The Vancouver Scrum

On the move!

Agh! You’re still here? My new site and weblog, is now up and running; new posts are building up over there, never to be mirrored here. Go! What are you waiting for? All the stuff worth keeping has been migrated over to the new server, and I don’t anticipate making any more posts here.

Bloggers and webmasters: Update your links! Simply replace with in your blogrolls or bookmarks to point to the new site. Old posts will remain on this server for as long as the people at Blogger/Google allow them to remain; unfortunately, I’m not going to bother to come up with any way of converting permalinks on this blog to their corresponding posts on the new site. Yes, I plead laziness. I also realize the irony of switching away from Blogger just it starts to add features that the demanding blog nerds insist upon.

Thanks for reading and linking, and see you over at!

—Ian King, December 13, 2004

Wednesday, August 14, 2002

Nature... what a nasty bitch she can be.

A recent Barry Link column in the Vancouver Courier shows one take on the West Nile Virus situation. While the West Nile virus hasn'tt yet made its appearance in Vancouver yet, it's just a matter of time.

His argument is that when WNV comes, we should either spray, or some of us die. Link seems to indicate that, in the end, public opinion will be firmly in favour of spraying if most peoples' concerns about its effects on human health. Besides, he makes this point: we humans have a tendency to stand up for the protection of feathered creatures, cute furry things, and majestic trees...

"To the best of my knowledge, there is no Friends of Virus-Carrying Bloodsuckers." he writes. Well, I suppose that mosquitoes have some purpose in the environment. Maybe you should ask E.O. Wilson, the renowned entomologist and author.

On the other hand, we'd have little worry about the effects of a West Nile-like plague upon an animal population. Hell, the members of the species that are most at risk are the old, the very young, and the infirm. When it's our species, though, attitudes change. Of course, we do not show the same enthusiasm for thinning the human herd that we would for a herd of elk or caribou. I guess that for most of us, the concern for our own species even over-rides that for cute furry animals.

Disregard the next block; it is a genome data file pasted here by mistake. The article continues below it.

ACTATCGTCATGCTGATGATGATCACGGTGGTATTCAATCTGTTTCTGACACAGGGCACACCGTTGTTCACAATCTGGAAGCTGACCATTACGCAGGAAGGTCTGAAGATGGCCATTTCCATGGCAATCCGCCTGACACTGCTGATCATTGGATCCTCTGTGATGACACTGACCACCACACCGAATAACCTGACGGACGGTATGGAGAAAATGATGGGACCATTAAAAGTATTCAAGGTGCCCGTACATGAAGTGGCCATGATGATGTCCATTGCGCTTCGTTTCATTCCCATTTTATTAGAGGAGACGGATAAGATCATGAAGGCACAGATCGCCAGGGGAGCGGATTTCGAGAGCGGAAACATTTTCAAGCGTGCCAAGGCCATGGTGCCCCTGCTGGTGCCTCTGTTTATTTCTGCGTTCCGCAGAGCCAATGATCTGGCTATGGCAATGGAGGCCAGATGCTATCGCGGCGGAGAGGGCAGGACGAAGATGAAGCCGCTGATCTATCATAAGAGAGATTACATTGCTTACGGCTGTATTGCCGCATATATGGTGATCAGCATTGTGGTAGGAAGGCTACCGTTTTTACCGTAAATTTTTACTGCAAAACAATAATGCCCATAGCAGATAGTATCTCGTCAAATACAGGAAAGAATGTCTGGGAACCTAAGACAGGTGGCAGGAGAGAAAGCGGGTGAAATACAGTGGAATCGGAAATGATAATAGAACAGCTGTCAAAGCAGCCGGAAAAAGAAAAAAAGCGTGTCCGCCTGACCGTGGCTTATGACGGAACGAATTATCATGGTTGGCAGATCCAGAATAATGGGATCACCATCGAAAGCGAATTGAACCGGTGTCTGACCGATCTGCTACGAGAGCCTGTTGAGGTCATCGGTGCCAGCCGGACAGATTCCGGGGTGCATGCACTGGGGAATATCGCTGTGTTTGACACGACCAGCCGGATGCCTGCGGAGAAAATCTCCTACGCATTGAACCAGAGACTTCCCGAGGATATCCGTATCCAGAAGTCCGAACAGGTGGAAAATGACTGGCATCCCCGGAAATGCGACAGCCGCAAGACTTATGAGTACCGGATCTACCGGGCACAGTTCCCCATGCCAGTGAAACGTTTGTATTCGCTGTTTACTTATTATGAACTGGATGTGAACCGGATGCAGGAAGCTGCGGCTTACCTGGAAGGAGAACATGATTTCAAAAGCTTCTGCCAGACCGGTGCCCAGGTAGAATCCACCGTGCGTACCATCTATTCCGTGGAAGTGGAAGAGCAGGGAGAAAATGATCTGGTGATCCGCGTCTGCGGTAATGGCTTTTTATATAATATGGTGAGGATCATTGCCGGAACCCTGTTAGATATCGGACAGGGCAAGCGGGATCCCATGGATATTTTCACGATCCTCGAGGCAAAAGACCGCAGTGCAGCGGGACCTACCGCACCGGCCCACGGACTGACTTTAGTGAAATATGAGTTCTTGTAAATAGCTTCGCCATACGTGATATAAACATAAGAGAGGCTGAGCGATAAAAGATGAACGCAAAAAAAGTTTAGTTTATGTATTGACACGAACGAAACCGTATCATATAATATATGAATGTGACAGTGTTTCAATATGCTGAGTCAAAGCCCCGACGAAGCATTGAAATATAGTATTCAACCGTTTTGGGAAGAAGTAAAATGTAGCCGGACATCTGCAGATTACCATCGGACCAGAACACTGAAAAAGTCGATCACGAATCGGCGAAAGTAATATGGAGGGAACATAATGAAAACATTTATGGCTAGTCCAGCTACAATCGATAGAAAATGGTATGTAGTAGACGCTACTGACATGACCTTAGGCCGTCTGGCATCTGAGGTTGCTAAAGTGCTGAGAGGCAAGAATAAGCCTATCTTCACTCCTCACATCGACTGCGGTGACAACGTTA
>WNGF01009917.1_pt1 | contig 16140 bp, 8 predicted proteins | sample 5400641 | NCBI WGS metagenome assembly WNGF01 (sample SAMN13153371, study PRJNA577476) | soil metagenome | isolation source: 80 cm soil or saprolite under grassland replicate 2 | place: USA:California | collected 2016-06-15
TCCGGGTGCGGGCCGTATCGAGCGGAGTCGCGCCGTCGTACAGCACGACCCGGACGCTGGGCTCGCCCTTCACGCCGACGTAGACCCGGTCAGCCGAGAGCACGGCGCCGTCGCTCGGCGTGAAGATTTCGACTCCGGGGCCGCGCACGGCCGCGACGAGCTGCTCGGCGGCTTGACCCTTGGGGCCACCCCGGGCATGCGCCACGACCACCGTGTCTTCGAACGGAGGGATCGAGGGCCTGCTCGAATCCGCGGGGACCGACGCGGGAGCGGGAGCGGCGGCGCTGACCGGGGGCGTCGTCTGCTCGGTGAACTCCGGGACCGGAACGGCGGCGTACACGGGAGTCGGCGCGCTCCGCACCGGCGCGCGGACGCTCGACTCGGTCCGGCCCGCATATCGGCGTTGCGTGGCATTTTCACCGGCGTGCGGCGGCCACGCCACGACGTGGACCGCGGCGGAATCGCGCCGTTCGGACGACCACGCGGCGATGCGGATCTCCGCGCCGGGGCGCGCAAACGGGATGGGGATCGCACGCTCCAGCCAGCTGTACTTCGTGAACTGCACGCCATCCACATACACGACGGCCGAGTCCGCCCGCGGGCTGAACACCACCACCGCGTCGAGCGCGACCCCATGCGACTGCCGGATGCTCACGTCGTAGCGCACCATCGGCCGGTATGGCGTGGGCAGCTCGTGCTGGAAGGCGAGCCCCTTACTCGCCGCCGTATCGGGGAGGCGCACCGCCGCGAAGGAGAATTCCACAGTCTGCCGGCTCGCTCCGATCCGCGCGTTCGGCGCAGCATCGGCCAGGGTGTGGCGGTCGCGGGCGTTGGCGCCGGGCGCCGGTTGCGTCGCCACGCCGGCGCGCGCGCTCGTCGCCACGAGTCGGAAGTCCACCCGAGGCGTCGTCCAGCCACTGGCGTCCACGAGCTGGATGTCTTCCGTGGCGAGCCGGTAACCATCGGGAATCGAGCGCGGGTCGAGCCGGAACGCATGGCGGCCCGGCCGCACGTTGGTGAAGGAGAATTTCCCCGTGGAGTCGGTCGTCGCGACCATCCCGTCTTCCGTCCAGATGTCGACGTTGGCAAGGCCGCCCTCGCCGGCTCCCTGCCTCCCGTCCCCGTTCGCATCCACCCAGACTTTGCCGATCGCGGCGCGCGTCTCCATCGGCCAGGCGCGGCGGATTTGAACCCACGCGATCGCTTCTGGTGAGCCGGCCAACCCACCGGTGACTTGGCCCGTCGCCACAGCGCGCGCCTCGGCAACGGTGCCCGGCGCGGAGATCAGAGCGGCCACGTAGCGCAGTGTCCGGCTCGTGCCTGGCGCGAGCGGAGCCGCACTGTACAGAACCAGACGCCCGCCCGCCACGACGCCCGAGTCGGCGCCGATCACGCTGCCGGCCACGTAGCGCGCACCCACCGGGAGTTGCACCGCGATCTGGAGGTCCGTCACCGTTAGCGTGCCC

But I'm still not sure what to do. Perhaps in the year or two before West Nile finds its way to the West Coast, I'll come to an opinion. Tell me what you really think.

West Nile's spread in the U.S.A and in Canada.

There's a different exotic disease in British Columbia, and it has caused the death of one British Columbia woman. Unlike West Nile, Cryptococcus neoformans gattii isn't spread by mosquitoes; it lives on trees instead. I suspect that that'll give more fuel to deride "tree-huggers," although, on the bright side, there's no need to cover Vancouver Island in Malathion. However, we should not be too hasty to worry about this fungus -- one is far more likely to die in an auto collision on Vancouver Island than from cryptococcosis.

In a sort of related field...

I've describled myself as a "bacterial-rights activist," however. Let's face it, our prokaryotic pals have gotten a bad rap due to paranoia, one story too many about Eschericia coli O157:H7, and extensive marketing for germicidal products. So someone's got to stand up for our one-celled friends; with only a small few strains causing any human ills, and many giving our species a great benefit.

Besides, it's ultimately their world. We just live here.

Don't get me wrong, though. I want surgeons to operate in a sterile field and with sterilized instruments and supplies, and I think that regular hand-washing is a good habit to prevent disease. What I'm against is the indiscriminate use of antibacterial cleansers, antibiotics (in medicine and agriculture), and the desite to totally sterilize the environment, even when there's no rationale to do so. There's no need to use antibacterial hand soap -- the regular stuff will do.

Pass the Camembert, eh.
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